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Creating the Market UniversityHow Academic Science Became an Economic Engine$
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Elizabeth Popp Berman

Print publication date: 2012

Print ISBN-13: 9780691147086

Published to Princeton Scholarship Online: October 2017

DOI: 10.23943/princeton/9780691147086.001.0001

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Innovation Drives the Economy—an Old Idea with New Implications

Innovation Drives the Economy—an Old Idea with New Implications

Chapter:
(p.40) Chapter 3 Innovation Drives the Economy—an Old Idea with New Implications
Source:
Creating the Market University
Author(s):

Elizabeth Popp Berman

Publisher:
Princeton University Press
DOI:10.23943/princeton/9780691147086.003.0003

This chapter begins by introducing market-logic experiments undertaken in the mid-1970s. Like earlier efforts, these practices encountered limitations and did not, at the time, look poised to take off. But this time, things would be different, as a new idea started to gain influence in the policy realm. While economists had been looking seriously at the impact of innovation since the 1950s, policymakers' attention to the issue was limited before 1970. A spurt of interest in innovation in the early 1970s fizzled out when the economy rebounded briefly, but as the economy lost steam mid-decade, industry leaders, concerned with indicators suggesting that the United States was losing its technological leadership, began to push the idea that government needed to act to strengthen innovation. In the latter part of the decade, the innovation issue would become politically salient and influential, and would shape a variety of policies meant to strengthen the U.S. economy.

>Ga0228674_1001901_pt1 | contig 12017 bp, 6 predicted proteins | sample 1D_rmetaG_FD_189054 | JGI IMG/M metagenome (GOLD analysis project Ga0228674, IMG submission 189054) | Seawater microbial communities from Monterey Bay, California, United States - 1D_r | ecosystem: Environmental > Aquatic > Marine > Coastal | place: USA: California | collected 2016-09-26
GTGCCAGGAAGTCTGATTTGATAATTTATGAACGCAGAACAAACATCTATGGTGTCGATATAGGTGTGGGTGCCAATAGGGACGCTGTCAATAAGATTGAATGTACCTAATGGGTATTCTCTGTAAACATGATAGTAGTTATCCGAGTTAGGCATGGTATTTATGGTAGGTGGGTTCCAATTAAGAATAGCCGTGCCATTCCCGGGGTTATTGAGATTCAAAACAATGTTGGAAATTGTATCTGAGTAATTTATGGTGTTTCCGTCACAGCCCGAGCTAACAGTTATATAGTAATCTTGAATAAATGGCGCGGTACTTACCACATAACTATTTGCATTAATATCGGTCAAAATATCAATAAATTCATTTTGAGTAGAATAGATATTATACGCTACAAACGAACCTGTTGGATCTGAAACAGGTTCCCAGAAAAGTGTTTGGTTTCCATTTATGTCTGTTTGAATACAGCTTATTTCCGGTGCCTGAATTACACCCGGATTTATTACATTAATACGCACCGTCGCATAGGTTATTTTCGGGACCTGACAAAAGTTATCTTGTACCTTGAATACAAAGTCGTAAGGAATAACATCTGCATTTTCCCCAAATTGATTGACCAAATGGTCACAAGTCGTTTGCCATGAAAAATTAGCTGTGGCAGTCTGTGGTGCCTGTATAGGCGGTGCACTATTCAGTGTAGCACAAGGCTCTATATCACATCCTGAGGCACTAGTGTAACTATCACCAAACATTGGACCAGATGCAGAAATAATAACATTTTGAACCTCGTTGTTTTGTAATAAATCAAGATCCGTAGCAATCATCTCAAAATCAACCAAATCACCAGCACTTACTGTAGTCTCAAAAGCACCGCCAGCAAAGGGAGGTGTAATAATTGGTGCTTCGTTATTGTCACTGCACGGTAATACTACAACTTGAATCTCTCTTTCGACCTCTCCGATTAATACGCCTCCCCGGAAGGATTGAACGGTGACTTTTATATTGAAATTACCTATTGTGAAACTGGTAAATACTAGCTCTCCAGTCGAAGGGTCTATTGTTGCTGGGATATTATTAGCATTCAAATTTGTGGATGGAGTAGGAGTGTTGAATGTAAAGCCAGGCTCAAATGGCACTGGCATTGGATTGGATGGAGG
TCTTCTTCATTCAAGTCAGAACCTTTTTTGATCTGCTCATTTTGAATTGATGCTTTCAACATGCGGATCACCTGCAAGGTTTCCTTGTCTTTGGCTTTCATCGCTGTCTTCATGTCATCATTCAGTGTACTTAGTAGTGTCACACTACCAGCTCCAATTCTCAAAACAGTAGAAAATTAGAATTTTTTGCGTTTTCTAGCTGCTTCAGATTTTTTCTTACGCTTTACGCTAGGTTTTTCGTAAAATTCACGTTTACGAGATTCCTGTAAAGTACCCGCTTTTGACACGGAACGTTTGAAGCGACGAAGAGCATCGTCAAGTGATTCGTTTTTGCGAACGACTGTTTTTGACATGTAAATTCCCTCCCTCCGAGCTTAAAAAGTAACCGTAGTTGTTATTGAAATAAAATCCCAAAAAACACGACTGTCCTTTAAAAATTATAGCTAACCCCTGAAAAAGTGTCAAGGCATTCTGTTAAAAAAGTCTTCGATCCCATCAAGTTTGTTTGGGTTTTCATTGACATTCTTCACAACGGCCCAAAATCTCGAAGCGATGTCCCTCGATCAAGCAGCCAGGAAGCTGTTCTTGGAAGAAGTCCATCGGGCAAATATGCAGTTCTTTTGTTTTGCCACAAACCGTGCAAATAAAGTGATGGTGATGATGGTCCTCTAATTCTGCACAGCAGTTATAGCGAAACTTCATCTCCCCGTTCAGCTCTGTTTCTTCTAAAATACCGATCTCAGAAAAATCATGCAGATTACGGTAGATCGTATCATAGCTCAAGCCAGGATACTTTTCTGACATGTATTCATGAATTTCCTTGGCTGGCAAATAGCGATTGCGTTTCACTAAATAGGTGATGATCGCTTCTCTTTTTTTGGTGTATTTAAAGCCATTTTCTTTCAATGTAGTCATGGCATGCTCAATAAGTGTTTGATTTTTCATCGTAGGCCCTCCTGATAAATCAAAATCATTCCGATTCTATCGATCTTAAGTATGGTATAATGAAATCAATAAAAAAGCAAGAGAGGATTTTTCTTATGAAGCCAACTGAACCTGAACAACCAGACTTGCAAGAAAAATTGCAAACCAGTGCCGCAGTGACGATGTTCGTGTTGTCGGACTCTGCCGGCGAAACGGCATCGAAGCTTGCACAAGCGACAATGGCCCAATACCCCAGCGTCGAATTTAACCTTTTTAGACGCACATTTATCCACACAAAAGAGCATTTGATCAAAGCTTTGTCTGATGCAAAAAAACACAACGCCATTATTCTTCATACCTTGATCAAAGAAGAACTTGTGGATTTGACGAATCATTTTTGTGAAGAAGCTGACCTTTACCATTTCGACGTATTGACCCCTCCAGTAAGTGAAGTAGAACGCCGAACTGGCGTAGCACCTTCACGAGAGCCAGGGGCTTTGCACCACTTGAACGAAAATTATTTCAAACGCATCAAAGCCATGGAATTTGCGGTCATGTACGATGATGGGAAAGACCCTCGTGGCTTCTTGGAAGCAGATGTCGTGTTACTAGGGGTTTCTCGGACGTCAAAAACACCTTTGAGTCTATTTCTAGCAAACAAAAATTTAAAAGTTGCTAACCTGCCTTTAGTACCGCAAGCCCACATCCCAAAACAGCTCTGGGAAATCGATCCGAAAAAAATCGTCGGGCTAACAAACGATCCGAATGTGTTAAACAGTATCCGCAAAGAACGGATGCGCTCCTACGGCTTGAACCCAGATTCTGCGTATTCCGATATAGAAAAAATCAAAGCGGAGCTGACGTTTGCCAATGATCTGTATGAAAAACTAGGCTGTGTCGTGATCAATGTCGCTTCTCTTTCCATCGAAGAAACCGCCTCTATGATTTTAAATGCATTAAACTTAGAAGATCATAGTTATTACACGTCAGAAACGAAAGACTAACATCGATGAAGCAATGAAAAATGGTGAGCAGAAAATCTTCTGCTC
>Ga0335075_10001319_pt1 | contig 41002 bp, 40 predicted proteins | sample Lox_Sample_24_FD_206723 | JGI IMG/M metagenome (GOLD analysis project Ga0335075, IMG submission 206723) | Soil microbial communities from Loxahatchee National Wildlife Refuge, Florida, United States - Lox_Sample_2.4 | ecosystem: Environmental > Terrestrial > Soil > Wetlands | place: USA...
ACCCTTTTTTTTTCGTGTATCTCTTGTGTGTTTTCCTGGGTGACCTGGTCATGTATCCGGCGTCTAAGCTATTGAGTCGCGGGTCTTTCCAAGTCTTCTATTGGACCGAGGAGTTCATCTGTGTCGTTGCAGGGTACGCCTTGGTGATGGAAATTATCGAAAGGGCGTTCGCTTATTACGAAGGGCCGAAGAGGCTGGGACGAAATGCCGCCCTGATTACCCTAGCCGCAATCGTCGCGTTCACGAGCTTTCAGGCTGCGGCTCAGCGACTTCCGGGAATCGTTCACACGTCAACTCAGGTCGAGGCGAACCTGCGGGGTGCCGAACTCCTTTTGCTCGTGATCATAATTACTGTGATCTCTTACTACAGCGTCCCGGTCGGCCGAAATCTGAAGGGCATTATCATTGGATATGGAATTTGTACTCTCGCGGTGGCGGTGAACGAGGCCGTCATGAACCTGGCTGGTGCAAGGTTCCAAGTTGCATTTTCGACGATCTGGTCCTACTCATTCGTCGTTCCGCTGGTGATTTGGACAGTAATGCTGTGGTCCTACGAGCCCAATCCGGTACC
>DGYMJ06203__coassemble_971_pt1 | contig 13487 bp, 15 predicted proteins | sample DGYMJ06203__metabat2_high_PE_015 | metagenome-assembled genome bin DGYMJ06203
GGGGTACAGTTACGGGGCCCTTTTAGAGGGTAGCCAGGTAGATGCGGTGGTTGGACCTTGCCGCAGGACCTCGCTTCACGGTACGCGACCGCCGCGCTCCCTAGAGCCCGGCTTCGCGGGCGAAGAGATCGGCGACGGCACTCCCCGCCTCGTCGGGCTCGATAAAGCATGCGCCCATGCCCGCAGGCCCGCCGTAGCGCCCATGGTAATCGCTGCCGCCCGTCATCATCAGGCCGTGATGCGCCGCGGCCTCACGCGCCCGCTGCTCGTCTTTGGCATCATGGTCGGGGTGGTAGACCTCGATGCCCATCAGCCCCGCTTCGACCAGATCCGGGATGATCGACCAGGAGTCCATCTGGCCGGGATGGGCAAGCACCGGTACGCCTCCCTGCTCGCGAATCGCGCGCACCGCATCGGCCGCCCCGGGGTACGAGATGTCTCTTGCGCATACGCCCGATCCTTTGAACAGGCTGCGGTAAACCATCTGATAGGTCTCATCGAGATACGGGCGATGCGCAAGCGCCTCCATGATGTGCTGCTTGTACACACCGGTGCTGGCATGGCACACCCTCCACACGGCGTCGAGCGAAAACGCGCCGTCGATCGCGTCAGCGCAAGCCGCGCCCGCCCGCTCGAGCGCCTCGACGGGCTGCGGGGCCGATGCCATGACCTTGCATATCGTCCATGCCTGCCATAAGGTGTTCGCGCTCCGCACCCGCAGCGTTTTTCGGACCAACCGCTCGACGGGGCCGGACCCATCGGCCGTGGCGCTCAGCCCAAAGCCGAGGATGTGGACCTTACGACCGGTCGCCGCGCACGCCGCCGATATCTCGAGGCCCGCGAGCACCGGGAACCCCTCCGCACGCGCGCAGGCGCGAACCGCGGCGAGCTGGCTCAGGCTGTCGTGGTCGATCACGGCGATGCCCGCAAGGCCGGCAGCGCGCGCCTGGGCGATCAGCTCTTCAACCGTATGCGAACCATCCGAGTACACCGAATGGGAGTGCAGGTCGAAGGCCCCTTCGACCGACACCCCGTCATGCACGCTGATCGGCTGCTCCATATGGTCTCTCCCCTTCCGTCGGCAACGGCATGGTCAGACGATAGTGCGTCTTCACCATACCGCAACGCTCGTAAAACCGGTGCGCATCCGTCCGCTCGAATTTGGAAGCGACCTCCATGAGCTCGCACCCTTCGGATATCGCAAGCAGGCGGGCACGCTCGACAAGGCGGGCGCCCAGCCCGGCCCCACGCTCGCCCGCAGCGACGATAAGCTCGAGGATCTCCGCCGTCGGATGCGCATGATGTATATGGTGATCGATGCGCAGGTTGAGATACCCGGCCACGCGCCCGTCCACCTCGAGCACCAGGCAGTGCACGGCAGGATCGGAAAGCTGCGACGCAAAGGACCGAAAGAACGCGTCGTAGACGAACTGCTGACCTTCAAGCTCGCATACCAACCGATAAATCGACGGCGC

Keywords:   market logic, economics, innovation, economic policy, U.S. economy, American universities

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